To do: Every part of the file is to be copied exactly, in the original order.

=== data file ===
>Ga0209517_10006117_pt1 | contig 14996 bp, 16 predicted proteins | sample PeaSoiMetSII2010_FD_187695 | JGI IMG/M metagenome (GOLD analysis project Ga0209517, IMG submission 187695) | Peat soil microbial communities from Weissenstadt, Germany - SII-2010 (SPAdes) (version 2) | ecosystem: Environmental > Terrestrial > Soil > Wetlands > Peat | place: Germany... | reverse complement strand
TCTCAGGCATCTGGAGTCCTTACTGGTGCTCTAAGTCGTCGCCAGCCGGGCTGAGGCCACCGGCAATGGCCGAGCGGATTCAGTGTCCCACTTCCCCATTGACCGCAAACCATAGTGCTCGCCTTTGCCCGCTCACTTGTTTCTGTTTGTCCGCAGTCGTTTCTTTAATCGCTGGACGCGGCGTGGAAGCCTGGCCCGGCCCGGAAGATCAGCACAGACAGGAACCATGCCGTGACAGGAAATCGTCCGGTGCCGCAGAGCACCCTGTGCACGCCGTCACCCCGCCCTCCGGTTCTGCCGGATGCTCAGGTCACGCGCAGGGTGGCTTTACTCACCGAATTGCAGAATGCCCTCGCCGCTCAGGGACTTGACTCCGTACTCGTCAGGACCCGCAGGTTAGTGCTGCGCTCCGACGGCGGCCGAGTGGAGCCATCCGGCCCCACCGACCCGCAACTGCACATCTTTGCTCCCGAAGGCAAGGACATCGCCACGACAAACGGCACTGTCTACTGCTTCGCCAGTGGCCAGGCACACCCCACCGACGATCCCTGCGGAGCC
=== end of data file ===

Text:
>Ga0209517_10006117_pt1 | contig 14996 bp, 16 predicted proteins | sample PeaSoiMetSII2010_FD_187695 | JGI IMG/M metagenome (GOLD analysis project Ga0209517, IMG submission 187695) | Peat soil microbial communities from Weissenstadt, Germany - SII-2010 (SPAdes) (version 2) | ecosystem: Environmental > Terrestrial > Soil > Wetlands > Peat | place: Germany... | reverse complement strand
TCTCAGGCATCTGGAGTCCTTACTGGTGCTCTAAGTCGTCGCCAGCCGGGCTGAGGCCACCGGCAATGGCCGAGCGGATTCAGTGTCCCACTTCCCCATTGACCGCAAACCATAGTGCTCGCCTTTGCCCGCTCACTTGTTTCTGTTTGTCCGCAGTCGTTTCTTTAATCGCTGGACGCGGCGTGGAAGCCTGGCCCGGCCCGGAAGATCAGCACAGACAGGAACCATGCCGTGACAGGAAATCGTCCGGTGCCGCAGAGCACCCTGTGCACGCCGTCACCCCGCCCTCCGGTTCTGCCGGATGCTCAGGTCACGCGCAGGGTGGCTTTACTCACCGAATTGCAGAATGCCCTCGCCGCTCAGGGACTTGACTCCGTACTCGTCAGGACCCGCAGGTTAGTGCTGCGCTCCGACGGCGGCCGAGTGGAGCCATCCGGCCCCACCGACCCGCAACTGCACATCTTTGCTCCCGAAGGCAAGGACATCGCCACGACAAACGGCACTGTCTACTGCTTCGCCAGTGGCCAGGCACACCCCACCGACGATCCCTGCGGAGCC